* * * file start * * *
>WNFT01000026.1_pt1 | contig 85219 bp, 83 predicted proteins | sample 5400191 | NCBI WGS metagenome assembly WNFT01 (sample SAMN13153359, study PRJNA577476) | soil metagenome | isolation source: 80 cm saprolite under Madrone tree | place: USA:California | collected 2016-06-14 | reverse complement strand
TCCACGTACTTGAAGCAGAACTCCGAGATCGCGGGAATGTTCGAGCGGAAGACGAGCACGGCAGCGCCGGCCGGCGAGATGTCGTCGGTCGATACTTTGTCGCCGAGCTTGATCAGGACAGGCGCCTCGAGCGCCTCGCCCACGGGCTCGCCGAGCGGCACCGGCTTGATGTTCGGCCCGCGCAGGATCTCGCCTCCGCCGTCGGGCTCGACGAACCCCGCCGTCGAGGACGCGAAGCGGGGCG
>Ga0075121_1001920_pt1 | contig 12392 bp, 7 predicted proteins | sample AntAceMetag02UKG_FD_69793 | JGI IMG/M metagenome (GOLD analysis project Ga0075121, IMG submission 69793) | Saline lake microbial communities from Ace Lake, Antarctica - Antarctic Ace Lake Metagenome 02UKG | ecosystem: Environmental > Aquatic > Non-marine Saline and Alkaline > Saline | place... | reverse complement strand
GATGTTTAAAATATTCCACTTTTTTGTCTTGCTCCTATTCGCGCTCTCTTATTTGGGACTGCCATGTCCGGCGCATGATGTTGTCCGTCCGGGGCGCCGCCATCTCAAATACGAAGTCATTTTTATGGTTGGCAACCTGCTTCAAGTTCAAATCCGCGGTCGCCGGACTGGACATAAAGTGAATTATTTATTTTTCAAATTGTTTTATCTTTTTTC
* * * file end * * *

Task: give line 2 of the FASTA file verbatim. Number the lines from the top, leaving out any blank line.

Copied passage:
TCCACGTACTTGAAGCAGAACTCCGAGATCGCGGGAATGTTCGAGCGGAAGACGAGCACGGCAGCGCCGGCCGGCGAGATGTCGTCGGTCGATACTTTGTCGCCGAGCTTGATCAGGACAGGCGCCTCGAGCGCCTCGCCCACGGGCTCGCCGAGCGGCACCGGCTTGATGTTCGGCCCGCGCAGGATCTCGCCTCCGCCGTCGGGCTCGACGAACCCCGCCGTCGAGGACGCGAAGCGGGGCG